This "Intense" Exercise Technique Could Add Years To Your Life

by Brandon Topp

High intensity interval training, a.k.a. "HIIT," is regularly name-dropped by in-the-know athletes, but we're betting that the latest research surrounding this hardcore cardio exercise technique pushes it into the mainstream. There's a good reason: A new study suggests doing HIIT may add years to your life.

We're constantly on the hunt for longevity tips like these (who doesn't want to live longer, after all?!), as our intense show Change The Day You Die is all about making healthy changes that can literally add years to your lifespan. Find out when to watch the show and where you can tune in. 

Check out all the research behind HIIT’s health benefits, and see if it's worth trying yourself: 

First Off, What The Heck Is "HIIT"?

HIIT, or high intensity interval training, is a technique that consists of short, intense exercise bursts intercut with short recovery periods. With countless iterations, this technique can jack up your heart rate and burn fat quickly. 

Also on Z Living: Running For An Hour Can Add 7 More To Your Life, Says A New Study

The HIIT Fountain-Of-Youth Study. 

In addition to HIIT’s adrenaline-jacking, heart-rate raising, fat-burning benefits, new research shows that it can ease the aging process. The study, published in Cell Metabolism, looked at three groups of people: those exercising with resistance training, strength and cardio training, and HIIT training.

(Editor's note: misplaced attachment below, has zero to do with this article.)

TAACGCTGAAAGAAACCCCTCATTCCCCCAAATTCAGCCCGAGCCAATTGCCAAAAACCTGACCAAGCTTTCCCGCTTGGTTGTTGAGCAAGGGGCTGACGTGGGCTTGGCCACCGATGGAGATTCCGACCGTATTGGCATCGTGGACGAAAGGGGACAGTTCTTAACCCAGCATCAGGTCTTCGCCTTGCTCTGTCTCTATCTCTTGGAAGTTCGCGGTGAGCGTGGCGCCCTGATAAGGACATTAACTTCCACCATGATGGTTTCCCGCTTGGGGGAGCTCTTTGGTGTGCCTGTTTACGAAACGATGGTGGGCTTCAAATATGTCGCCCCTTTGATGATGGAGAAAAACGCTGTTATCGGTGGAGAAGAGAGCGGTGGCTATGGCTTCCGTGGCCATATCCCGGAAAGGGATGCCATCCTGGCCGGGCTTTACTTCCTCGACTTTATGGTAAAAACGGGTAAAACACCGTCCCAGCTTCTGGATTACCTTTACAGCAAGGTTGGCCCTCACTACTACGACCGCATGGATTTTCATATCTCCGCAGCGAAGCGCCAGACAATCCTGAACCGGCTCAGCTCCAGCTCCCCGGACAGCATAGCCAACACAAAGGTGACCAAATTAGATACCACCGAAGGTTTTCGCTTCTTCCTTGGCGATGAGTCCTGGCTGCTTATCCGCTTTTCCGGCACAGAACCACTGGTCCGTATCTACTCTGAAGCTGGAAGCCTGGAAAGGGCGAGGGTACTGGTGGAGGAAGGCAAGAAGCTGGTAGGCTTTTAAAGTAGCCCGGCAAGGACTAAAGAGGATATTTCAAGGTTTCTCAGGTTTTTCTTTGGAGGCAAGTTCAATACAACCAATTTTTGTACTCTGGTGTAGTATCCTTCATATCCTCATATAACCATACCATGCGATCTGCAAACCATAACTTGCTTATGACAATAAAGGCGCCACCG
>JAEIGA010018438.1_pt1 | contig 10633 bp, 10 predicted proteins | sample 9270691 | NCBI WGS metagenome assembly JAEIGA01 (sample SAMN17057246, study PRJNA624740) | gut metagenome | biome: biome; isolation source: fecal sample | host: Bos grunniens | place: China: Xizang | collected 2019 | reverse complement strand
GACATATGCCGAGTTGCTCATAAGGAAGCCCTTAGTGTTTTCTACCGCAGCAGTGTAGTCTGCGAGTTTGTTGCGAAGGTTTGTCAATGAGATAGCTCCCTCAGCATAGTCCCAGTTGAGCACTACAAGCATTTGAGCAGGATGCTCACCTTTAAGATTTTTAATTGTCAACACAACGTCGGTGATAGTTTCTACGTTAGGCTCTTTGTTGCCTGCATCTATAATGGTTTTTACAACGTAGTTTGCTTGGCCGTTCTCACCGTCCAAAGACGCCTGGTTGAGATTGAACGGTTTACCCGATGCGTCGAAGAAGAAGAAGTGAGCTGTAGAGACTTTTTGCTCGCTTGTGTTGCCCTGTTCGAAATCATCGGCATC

According to Shape, every exercise improved individual’s lean body mass, but only HIIT created improvements in aerobic capacity, and capacity for exercise shown by their muscles’ mitochondria. Aging typically makes mitochondria less efficient, making muscle-building more difficult. This study suggests that high intensity interval training reverses those aging effects, making your mitochondria better at building mass. 

Also on Z Living: 3 Micro Workouts You Can Do Anywhere

So How Can I Enjoy These Benefits?

The group of HIIT trainers in the study consisted of participants ranging from 18-80 years-old, and each of them did cycling intervals three days per week, and walked on a treadmill two days per week. 

There are tons of HIIT workouts out there for you to source, and as the study shows, it doesn’t really matter how old you are. So, if some high-intensity circuits sound exciting, try it! HIIT might just be the best way to rewrite your future.

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